Time is relative —
and who better to know that than Albert Einstein, who said,
“Put your hand on a hot stove for a minute, and it seems like an hour. Sit with a pretty girl for an hour, and it seems like a minute. That’s relativity.”
This concept affects us in virtually everything we do.
You need an unpleasant medical procedure, like a root canal. An appointment is scheduled a few weeks out. So, why is it that the days prior to the appointment fly by; yet, once you’re firmly planted in the chair, the minutes can’t move fast enough?
Your dream vacation, 14 days in a tropical paradise, is approaching in two weeks. Waiting to get on the plane takes “forever.” However, once you land, you know those exact same 14 days will shoot by at light-speed.
This fluidity boils down to a simple, twisted fact:
The more we want something, the longer it takes to get here and the faster it zips by. As a corollary, the more we want to avoid something, the quicker it shows up and the longer it remains.
Referencing the previous examples, since I really, really want to be in Hawaii, the wait-time to experience it is long-drawn-out. Yet, in a cruel twist of fate, since I don’t want to leave once I’m there, the time on vacation dissipates very quickly.
On the other hand, because I would do virtually anything to avoid being subjected to a dental drill, that appointment approaches more rapidly. However, since I so want to bolt from the dental chair, the period in which it holds me hostage slows to a crawl.
The concept of time’s flexibility is not new.
Though understanding it can make a significant impact on how to change one’s habits.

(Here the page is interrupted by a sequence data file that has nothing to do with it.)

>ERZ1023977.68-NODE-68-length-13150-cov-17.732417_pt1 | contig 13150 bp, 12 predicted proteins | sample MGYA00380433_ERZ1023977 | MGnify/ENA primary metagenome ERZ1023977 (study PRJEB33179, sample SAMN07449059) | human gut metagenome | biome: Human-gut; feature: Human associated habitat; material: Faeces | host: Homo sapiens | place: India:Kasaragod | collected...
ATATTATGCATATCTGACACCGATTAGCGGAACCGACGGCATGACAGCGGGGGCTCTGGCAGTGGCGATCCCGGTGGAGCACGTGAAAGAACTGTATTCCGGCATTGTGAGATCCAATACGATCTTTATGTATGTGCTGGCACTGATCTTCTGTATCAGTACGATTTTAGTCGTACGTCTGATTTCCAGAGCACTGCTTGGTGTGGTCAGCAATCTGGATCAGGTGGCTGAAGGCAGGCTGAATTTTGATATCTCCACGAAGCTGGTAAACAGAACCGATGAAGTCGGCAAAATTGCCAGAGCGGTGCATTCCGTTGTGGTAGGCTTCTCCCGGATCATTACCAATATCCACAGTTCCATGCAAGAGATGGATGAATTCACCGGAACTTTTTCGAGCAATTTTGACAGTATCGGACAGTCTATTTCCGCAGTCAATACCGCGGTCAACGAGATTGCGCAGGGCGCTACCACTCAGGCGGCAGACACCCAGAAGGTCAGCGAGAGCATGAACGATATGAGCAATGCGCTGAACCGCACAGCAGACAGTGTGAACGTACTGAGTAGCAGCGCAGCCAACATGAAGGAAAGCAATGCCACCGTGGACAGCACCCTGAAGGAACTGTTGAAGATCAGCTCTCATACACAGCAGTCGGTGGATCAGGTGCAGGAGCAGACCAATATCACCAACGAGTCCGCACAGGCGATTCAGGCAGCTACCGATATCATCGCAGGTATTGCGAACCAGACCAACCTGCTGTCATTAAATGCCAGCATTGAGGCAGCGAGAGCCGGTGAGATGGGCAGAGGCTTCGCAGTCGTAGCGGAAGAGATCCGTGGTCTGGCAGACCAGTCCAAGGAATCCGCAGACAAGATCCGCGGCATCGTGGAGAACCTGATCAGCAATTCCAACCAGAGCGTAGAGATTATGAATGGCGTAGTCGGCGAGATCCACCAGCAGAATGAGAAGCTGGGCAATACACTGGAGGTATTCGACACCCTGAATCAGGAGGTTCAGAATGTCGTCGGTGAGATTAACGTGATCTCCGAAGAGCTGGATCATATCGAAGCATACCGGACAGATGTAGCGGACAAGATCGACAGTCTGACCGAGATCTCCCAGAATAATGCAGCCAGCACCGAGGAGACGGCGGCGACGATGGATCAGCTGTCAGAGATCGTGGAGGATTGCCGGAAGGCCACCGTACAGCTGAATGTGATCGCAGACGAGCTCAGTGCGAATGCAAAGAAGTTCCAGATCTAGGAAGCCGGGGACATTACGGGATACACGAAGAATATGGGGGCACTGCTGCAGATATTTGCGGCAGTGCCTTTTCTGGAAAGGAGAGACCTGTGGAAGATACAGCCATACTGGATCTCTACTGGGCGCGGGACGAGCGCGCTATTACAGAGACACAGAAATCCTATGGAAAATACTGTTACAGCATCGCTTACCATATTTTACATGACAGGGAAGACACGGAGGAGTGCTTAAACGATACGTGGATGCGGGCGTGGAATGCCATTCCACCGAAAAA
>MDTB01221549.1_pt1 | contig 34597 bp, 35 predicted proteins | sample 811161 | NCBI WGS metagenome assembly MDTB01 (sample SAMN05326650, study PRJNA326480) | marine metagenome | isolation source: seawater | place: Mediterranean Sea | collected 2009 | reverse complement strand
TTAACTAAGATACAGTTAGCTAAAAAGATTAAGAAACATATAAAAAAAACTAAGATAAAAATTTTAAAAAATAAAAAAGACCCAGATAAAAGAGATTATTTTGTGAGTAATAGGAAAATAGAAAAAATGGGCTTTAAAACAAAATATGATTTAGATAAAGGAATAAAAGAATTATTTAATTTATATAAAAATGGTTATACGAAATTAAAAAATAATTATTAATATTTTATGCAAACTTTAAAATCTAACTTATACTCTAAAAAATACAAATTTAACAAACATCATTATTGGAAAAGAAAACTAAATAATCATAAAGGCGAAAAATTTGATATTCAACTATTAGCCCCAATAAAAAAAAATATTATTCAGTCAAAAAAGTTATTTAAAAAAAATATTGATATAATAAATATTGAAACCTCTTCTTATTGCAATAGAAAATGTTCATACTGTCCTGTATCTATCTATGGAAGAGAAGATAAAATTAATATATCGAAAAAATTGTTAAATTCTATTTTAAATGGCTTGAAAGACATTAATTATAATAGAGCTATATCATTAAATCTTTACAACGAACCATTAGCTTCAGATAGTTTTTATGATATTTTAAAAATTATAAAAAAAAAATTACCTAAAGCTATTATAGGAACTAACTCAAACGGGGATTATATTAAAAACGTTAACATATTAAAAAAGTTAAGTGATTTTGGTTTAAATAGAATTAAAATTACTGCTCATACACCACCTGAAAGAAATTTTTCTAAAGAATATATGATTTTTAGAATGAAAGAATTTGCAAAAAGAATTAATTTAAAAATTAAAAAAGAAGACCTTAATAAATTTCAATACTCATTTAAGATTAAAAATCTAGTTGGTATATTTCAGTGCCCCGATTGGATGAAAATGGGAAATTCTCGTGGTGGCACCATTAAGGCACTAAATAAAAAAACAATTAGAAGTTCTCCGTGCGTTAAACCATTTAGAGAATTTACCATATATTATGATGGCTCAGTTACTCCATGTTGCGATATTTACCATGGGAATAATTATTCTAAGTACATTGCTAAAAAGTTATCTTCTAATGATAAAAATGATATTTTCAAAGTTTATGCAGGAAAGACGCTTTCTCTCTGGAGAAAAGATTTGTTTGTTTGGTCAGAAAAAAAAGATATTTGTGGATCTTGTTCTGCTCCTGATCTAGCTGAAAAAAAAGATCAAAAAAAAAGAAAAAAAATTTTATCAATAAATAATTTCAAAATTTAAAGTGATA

First, we need to recognize that willpower is not the power to say, “I won’t.” It’s the ability to say, “I won’t… for the next ten minutes.” Although that alteration appears minor, there is considerable control applied by appending the standard definition, since I might not believe I can resist “for a long time,” but could accept the fact that a few minutes is doable.
I can go hours between lunch and dinner without a single thought of food, but while trying to wait those ten minutes to avoid a late night snack, I feel like I am waiting an eternity. The result of this seemingly elongated time frame causes me to fuss and fidget like a small child impatient to open the birthday presents sitting on the table before him. As I pointed out, the more we want something, and the longer it feels we are forced to delay it, the more anxious we become. The result — at least in the case of trying to change a habit — is the likelihood that we will “give up” and revert to old patterns.
We either change the level of desire, or alter our view of time, compressing it from “then” to “now” and letting go of what’s to come. In so doing, agitation is reduced, and — who knows? — we might even enjoy the moment.
Whether sitting on a beach in Hawaii or resisting the urge to devour a late-night snack, living in the now is really the only option we have.